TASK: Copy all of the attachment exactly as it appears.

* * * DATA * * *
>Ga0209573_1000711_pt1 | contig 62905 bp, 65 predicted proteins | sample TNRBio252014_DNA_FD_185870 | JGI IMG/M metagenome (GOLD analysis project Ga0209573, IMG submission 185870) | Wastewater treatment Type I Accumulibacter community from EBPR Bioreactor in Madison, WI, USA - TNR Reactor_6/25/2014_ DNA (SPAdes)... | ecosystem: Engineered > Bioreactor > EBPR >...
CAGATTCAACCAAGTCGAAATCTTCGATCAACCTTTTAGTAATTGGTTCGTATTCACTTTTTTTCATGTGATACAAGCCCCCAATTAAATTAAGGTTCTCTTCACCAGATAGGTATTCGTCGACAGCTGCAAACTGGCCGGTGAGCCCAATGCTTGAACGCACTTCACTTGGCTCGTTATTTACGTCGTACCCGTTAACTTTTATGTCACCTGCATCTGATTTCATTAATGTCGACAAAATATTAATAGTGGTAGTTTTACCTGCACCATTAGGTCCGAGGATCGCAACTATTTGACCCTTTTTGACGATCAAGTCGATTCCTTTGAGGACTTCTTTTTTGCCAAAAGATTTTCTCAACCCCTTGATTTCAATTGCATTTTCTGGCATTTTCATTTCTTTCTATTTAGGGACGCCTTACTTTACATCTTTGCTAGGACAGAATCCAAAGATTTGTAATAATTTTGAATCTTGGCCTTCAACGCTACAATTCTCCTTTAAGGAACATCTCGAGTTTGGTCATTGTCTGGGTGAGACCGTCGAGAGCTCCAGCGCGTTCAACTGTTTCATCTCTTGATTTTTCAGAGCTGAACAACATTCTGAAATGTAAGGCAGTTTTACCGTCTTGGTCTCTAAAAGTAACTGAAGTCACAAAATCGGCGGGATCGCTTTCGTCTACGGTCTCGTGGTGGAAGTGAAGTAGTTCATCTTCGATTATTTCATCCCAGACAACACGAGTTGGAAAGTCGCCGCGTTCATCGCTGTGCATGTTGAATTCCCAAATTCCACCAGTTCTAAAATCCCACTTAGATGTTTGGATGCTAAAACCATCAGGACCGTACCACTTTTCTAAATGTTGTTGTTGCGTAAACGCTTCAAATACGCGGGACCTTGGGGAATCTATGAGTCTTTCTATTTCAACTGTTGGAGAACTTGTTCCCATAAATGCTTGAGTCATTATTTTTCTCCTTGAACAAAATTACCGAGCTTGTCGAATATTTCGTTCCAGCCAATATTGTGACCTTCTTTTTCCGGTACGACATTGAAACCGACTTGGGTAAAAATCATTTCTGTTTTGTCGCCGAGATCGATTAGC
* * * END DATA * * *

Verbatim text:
>Ga0209573_1000711_pt1 | contig 62905 bp, 65 predicted proteins | sample TNRBio252014_DNA_FD_185870 | JGI IMG/M metagenome (GOLD analysis project Ga0209573, IMG submission 185870) | Wastewater treatment Type I Accumulibacter community from EBPR Bioreactor in Madison, WI, USA - TNR Reactor_6/25/2014_ DNA (SPAdes)... | ecosystem: Engineered > Bioreactor > EBPR >...
CAGATTCAACCAAGTCGAAATCTTCGATCAACCTTTTAGTAATTGGTTCGTATTCACTTTTTTTCATGTGATACAAGCCCCCAATTAAATTAAGGTTCTCTTCACCAGATAGGTATTCGTCGACAGCTGCAAACTGGCCGGTGAGCCCAATGCTTGAACGCACTTCACTTGGCTCGTTATTTACGTCGTACCCGTTAACTTTTATGTCACCTGCATCTGATTTCATTAATGTCGACAAAATATTAATAGTGGTAGTTTTACCTGCACCATTAGGTCCGAGGATCGCAACTATTTGACCCTTTTTGACGATCAAGTCGATTCCTTTGAGGACTTCTTTTTTGCCAAAAGATTTTCTCAACCCCTTGATTTCAATTGCATTTTCTGGCATTTTCATTTCTTTCTATTTAGGGACGCCTTACTTTACATCTTTGCTAGGACAGAATCCAAAGATTTGTAATAATTTTGAATCTTGGCCTTCAACGCTACAATTCTCCTTTAAGGAACATCTCGAGTTTGGTCATTGTCTGGGTGAGACCGTCGAGAGCTCCAGCGCGTTCAACTGTTTCATCTCTTGATTTTTCAGAGCTGAACAACATTCTGAAATGTAAGGCAGTTTTACCGTCTTGGTCTCTAAAAGTAACTGAAGTCACAAAATCGGCGGGATCGCTTTCGTCTACGGTCTCGTGGTGGAAGTGAAGTAGTTCATCTTCGATTATTTCATCCCAGACAACACGAGTTGGAAAGTCGCCGCGTTCATCGCTGTGCATGTTGAATTCCCAAATTCCACCAGTTCTAAAATCCCACTTAGATGTTTGGATGCTAAAACCATCAGGACCGTACCACTTTTCTAAATGTTGTTGTTGCGTAAACGCTTCAAATACGCGGGACCTTGGGGAATCTATGAGTCTTTCTATTTCAACTGTTGGAGAACTTGTTCCCATAAATGCTTGAGTCATTATTTTTCTCCTTGAACAAAATTACCGAGCTTGTCGAATATTTCGTTCCAGCCAATATTGTGACCTTCTTTTTCCGGTACGACATTGAAACCGACTTGGGTAAAAATCATTTCTGTTTTGTCGCCGAGATCGATTAGC